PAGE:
The Arizona Wildcats put five players on the court who were Top-50 recruits. Two of them were McDonald's High School All-Americans (and that does not even include injured star Brandon Ashley).
The San Diego State Aztecs have one player on their roster who was a Top-50 recruit (Winston Shepard) and no McDonald's Americans.
Arizona won Thursday night's Sweet 16 match up at the Honda Center in Anaheim 70-64, but for most of the evening, the more talented team was not the better team.
San Diego State led for the majority of the game. They were up by four at halftime, and stretched the lead to eight in the second half. However, they did it with an amazing display of energy. By the time the final eight minutes rolled around, that wicked pace took its toll.
Junior forward J.J. O'Brien made a layup at the 8:18 mark to give the Aztecs a 49-46 lead. SDSU did not make another basket for seven minutes and one second.
In that time, Arizona went from three points down to seven points up, and SDSU did not have enough time to get back in to it. Still, what was supposed to be a "rebuilding year" turned in to one of the most memorable seasons in San Diego State history.
"I told our team after the game how proud we as a staff were to have the privilege to have them all year," said Aztecs head coach Steve Fisher. "I have never had a group in all my years that has been more willing to learn and be taught, which makes this even harder."
Senior guard Xavier Thames, the Mountain West Conference Player of the Year, had a game-high 25 points. Senior forward Josh Davis, the conference Newcomer of the Year, had a game-high 14 rebounds. Both also left a mark on the SDSU program that will never be forgotten.
"I told X and Josh that I feel especially bad for them because one of these days we're going to get to a Final Four," said coach Fisher. "When we do, the two of them will be there with us because that's what our program exemplifies."
Both Thames and Davis shed tears in the locker room, but accepted the invitation to join the Aztecs whenever they reach the Final Four. They also thanked their coaching staff and team mates, but used a different choice of words.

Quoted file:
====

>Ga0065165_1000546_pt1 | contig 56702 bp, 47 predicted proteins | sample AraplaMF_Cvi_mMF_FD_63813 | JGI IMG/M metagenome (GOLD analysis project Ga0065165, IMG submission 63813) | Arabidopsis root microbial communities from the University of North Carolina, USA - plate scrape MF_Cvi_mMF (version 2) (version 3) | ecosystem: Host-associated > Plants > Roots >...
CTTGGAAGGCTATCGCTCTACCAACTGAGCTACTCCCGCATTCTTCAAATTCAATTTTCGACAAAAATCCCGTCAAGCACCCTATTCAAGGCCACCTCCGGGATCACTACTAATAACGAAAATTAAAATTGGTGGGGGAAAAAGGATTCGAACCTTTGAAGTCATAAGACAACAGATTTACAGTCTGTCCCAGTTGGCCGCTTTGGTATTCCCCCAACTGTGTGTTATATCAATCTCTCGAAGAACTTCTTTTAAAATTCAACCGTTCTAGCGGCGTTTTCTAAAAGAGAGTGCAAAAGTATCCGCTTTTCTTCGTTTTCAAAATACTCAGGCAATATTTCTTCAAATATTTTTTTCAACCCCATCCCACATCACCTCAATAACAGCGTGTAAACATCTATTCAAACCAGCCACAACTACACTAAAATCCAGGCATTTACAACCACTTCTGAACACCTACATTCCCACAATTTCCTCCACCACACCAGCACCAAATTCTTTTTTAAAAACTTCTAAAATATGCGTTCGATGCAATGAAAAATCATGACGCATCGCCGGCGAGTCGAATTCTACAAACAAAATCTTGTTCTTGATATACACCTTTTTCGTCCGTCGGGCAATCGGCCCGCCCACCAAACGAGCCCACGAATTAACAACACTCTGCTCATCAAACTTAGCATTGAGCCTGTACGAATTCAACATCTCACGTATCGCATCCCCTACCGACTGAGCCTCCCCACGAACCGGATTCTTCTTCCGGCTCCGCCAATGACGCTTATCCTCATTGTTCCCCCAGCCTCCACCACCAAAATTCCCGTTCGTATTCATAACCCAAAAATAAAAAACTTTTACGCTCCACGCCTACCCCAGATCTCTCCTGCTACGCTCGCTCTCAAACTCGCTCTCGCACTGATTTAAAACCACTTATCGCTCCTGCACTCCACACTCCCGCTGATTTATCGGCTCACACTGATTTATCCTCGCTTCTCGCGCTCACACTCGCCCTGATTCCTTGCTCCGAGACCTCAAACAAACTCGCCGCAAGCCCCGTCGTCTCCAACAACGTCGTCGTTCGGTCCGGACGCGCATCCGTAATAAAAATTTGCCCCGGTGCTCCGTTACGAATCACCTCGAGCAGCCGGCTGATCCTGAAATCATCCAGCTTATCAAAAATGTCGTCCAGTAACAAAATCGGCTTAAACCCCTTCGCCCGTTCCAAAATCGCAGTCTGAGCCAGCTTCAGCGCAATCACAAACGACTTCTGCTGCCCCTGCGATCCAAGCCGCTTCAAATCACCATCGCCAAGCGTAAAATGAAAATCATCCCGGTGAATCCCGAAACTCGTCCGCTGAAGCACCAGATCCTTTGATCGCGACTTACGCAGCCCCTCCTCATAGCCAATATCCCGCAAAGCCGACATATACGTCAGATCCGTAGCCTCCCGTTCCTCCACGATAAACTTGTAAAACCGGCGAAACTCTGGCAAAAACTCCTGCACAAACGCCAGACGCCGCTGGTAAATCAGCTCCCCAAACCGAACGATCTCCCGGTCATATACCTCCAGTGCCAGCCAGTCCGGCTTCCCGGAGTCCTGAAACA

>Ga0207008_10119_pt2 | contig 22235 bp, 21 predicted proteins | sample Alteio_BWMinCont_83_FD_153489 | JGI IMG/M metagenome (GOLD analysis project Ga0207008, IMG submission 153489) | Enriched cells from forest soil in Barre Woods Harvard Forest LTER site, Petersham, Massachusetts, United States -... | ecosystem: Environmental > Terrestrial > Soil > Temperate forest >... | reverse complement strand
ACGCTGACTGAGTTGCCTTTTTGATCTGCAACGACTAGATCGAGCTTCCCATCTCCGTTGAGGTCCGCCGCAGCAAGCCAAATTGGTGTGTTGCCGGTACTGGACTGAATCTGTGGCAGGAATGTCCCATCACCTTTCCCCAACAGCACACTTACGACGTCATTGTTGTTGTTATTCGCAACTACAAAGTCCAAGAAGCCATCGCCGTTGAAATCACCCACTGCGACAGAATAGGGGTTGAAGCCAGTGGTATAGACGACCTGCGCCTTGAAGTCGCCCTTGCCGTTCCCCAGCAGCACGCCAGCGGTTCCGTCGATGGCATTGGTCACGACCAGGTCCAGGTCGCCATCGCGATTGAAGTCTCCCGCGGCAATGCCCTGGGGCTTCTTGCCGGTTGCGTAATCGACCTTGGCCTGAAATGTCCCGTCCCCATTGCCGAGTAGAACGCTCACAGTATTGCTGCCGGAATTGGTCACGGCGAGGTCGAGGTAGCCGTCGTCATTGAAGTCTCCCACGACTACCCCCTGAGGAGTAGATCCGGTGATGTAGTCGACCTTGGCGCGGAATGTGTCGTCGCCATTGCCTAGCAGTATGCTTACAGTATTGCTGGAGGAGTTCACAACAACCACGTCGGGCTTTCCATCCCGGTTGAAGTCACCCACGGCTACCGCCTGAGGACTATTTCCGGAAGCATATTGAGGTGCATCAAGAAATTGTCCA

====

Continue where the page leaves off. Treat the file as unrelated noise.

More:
"We're all a family, no matter what," said Thames. "We go out and fight for each other each and every day. We're really brothers. We all live two apartments away from each other. So when we say it's a family, it's really a family here."
"There are no egos on this team," said Davis, who is playing for his third NCAA program. "That's hard to find on a lot of college teams. I enjoy being around people who believe in each other and trust in each other. They're great guys to be around."
The Aztecs' effort was surely noticed by Arizona head coach Sean Miller.
"We've played 37 games now," said Miller. "That was the most physical, hard-fought game of the season for us. Their physicality, their athleticism, their toughness, they've got a tremendous team and a great program."
Next season, the Aztecs welcome their most talented recruiting class yet. SDSU has closed the talent gap with traditional powers like Arizona. Couple that talent with the same level of desire, and X and Josh won't be waiting very long to watch their brothers play in that Final Four.
Next year the Aztecs had their best recruiting class in history arriving on campus. They have closed the talent gap with the best programs in the nation.